Tuesday, 8 April 2014

Politics & stuff...

A decade ago my local angling club bent its own constitution and imposed a livebait ban on its members, despite the opposition put up by myself and other PAC members. I allowed my membership to lapse and had no intention of renewing. Times have changed and the club is run by a much fairer and more forward thinking group of individuals and I am happy to be a member these days.

This week saw the clubs AGM and I (& a couple of likeminded others) felt obliged to try and get livebaiting reinstated once again. Now I didn’t really believe this would happen but a sense of principle meant I had to have a go. To cut a long story short I was proved right. Whereas years ago it was the match angler that would be the natural ‘enemy’ of the Piker, most of the opposition came from Carp anglers who are afraid that Pikers transporting livebaits could spread disease and kill ‘their fish’. We pointed out that anyone breaking an EA law would not think twice about breaking a club rule but to no avail. The debate got a little heated and I did feel like a pantomime villain at times but it was generally polite. Some of the counter arguments presented were bizarre at best and in other circumstances would have been hilarious!

I find it highly ironic that I know of absolutely NO previous examples of Pikers spreading disease through moving livebaits yet this very club lost a lot of Carp in the early nineties because Carp anglers were moving fish around!

So our proposal got voted down but at least we tried and this time it was done fairly, within the clubs constitution and I can live with that. We did however get another rule into the book making Pike angling lure only between April and October. This was introduced as a conservation measure as it should ensure Pike are kept out of the water for a minimum period of time in the warmer months when they are most vulnerable. This was almost unanimously approved with only one ‘hilarious’ dissenter….

Back to the real thing…
Time has been short so far this spring. I’ve spent quite a bit of time walking the banks of my local waters looking here and there for signs of fish but very little time fishing. However a chance to get out for a few hours appeared this past weekend.

I found myself at a local water expecting there to be a work party but there was no one about and I found myself standing in a favourite swim with the fresh south west wind blowing into my face. I expected to see Carp and I did, literally right under my feet. I had planned to go elsewhere for the evening but with fish in the bay and no other anglers around it was too good an opportunity to miss. So by 1630 I had two heli/snowman rigs dropped close in under overhanging trees either side of the swim with a handful of boilies chucked on top of each. I’d bought a new carp rod over the winter, 2 ½ lb test curve rods are hard to find these days but I managed to find a nice looking one marketed by 30plus. Matt black and very thin compared to my familiar old rods, it would be interesting to see how it performed.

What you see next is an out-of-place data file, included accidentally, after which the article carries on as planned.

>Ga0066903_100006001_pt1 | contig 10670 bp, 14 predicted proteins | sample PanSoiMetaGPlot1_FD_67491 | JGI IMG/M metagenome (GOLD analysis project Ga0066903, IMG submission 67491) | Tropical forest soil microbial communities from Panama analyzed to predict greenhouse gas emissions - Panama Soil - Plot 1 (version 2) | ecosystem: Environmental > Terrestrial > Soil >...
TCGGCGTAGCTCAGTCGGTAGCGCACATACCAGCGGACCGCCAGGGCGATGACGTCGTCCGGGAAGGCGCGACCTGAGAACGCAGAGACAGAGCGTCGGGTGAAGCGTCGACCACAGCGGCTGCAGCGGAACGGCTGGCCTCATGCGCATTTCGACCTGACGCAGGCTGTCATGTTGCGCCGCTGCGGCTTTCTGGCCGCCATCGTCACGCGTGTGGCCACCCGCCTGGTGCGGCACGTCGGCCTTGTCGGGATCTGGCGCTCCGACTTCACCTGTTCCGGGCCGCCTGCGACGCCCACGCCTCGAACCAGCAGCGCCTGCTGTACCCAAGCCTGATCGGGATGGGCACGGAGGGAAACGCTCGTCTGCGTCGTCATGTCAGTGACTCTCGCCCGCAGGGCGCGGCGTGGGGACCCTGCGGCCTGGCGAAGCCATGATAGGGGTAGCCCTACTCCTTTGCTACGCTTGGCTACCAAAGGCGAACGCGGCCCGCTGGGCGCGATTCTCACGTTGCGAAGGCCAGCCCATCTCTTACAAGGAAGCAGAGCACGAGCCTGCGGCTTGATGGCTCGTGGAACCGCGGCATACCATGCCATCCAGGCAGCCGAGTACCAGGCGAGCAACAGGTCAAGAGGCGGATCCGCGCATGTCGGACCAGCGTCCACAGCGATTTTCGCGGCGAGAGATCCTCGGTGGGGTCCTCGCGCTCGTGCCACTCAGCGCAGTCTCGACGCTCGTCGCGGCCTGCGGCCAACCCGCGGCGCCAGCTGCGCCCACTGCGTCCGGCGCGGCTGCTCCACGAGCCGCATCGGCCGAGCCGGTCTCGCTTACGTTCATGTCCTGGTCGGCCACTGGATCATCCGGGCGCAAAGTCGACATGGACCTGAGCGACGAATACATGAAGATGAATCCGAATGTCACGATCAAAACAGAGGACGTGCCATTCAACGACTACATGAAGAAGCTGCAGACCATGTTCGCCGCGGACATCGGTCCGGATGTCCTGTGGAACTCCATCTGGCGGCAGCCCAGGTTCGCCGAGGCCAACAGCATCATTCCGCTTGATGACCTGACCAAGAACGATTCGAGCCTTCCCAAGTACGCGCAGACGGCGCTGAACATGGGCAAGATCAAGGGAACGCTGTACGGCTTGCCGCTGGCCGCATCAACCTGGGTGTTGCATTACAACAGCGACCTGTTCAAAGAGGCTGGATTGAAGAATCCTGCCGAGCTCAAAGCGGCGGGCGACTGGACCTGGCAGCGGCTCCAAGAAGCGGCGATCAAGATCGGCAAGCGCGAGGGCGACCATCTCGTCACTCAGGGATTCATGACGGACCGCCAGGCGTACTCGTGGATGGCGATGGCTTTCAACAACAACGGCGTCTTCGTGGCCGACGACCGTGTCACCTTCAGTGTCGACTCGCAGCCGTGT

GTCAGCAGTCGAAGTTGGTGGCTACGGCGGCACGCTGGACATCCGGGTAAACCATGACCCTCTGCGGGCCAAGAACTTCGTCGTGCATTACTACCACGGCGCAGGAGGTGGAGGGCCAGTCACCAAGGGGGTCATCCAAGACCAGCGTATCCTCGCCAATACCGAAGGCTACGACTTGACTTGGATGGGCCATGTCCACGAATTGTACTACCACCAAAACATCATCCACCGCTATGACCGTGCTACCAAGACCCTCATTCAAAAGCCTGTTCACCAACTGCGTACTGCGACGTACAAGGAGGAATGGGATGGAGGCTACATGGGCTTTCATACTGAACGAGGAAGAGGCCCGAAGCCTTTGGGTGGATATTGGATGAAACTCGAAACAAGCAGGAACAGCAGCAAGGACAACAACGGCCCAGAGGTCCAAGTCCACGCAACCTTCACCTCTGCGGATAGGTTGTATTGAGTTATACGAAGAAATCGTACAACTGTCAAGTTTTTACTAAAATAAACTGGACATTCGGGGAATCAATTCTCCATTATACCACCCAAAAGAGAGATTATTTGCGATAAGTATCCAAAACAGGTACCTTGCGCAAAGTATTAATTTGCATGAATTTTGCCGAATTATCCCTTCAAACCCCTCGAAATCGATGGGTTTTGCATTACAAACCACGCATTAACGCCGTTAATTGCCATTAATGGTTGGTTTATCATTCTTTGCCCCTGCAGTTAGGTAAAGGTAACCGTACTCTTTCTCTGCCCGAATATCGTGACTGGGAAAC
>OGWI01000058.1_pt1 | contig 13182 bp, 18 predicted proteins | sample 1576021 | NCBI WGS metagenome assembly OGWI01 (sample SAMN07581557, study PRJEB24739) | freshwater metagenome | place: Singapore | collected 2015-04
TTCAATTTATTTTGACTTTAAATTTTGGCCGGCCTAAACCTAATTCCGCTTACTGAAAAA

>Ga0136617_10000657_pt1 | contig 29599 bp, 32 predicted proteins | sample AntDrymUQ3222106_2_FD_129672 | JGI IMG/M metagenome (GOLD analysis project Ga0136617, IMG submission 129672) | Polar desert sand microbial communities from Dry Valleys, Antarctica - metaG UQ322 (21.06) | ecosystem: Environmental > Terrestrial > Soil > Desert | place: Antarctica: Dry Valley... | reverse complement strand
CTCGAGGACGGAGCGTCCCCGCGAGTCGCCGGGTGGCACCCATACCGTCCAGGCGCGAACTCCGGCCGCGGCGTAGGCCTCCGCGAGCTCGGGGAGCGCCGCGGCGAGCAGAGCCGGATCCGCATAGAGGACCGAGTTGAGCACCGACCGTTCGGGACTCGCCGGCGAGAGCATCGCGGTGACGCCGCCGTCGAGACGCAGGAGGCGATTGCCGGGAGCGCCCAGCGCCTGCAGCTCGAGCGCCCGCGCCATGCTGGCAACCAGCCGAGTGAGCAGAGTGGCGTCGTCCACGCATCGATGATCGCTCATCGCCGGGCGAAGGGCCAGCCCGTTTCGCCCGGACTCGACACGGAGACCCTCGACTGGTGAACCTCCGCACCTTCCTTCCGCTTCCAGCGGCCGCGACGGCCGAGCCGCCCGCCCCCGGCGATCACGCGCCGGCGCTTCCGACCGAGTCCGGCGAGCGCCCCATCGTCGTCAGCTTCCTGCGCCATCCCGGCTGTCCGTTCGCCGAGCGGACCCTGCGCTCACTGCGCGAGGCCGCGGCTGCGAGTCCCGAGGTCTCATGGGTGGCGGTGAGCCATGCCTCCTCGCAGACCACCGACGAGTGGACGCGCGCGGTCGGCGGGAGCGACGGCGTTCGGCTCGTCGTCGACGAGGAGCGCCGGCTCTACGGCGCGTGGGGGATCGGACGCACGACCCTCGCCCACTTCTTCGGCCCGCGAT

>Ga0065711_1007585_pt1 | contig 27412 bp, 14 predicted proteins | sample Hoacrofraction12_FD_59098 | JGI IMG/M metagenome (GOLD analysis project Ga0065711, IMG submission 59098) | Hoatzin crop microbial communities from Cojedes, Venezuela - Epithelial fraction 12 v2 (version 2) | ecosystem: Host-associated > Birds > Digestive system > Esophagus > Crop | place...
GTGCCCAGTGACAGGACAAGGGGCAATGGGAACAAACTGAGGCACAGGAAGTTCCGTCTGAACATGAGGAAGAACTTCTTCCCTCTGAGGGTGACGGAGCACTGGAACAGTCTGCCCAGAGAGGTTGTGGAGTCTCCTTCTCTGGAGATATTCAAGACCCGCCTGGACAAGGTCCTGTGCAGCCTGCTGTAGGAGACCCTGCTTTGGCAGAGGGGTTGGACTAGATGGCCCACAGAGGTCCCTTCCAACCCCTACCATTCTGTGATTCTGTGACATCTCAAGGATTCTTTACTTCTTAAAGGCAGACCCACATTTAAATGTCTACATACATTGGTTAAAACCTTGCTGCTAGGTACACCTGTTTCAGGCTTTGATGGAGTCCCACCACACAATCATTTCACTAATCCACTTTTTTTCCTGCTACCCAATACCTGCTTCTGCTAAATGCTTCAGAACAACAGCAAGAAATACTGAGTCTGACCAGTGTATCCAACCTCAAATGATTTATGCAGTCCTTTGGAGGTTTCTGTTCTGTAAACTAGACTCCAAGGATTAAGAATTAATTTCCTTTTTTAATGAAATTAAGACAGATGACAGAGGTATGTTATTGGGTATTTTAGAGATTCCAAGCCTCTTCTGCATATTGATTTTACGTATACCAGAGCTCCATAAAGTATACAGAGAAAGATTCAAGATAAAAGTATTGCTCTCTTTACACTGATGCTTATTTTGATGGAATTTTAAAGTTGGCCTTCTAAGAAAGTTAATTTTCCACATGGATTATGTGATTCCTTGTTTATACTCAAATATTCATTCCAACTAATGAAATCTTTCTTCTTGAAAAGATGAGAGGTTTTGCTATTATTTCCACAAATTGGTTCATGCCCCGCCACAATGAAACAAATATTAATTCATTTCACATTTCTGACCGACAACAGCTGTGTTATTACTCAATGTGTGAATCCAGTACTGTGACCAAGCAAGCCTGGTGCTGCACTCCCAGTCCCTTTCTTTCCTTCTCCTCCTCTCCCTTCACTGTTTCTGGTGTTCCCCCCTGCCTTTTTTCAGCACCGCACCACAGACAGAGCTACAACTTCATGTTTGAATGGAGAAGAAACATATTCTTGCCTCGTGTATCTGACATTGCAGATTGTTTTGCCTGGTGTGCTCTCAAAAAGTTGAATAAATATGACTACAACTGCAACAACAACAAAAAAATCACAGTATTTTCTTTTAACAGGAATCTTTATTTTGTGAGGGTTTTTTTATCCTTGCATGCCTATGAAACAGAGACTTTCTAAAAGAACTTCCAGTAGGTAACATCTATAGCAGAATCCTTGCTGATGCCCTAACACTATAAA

With the rods out I settled back in my chair and watched the water.   I began seeing fish almost straight away, rolling out in the open water as well as close in by the snags.  A couple of other anglers arrived and began fishing for the evening, no one seemed to take any time to find fish, they just found a swim and began fishing.  Had anyone looked in the bay they would have been sure to see the fish in here, maybe they know something I don’t?  While I was relaxing I noticed a movement to my right, a large Grass Snake slithered out of the undergrowth and was heading straight for me then abruptly stopped, recoiled and slowly vanished back into the bushes.  I managed to snap a quick photo on my phone but I don’t have the technical knowhow to post that up here.  Later in the session I saw it swim across the front of my swim but once again I was too late with the camera.

The evening was grim with murky cloud and the occasional spot of rain but the day was brightened by a take on my right hand rod after only an hour.  I plunged the tip under water and held on. This was the new rod which absorbed the lunges of this angry fish, desperate to bury itself into the sunken branches.  After what seemed a long time I won the battle and the fish swam clear of the snags.  It refused to give up though and battled it out on the surface for some time making me wonder if the new rod didn’t have quite enough backbone?  Eventually I netted a plump common which was in good nick and had a vivid yellow belly.  It felt heavy in the net but didn’t weigh as much as I thought it might, still I had my first Carp of the year under my belt.

I soon had the rod back out with another handful of freebies chucked on top and once again settled back with a brew to watch the water.  It was interesting that the more I watched, the more my eyes became ‘tuned in’ to what was going on and the more fish I saw.  I couldn’t resist setting up a third rod with a PVA bag and casting it out to the open water area where Carp were rolling regularly.  It occurred to me that the fish may be up in the water and a Zig rig might have been more effective but with time and daylight beginning to run out I stuck to the boilies.

In hindsight this may have been a mistake as despite the bay holding plenty of fish I failed to catch any more.  Seeing Carp but not catching them was something I became very used to in my first spell of carping back in the eighties and nineties.  I don’t want to get used to it again, next time it will be out with the dreaded zig!

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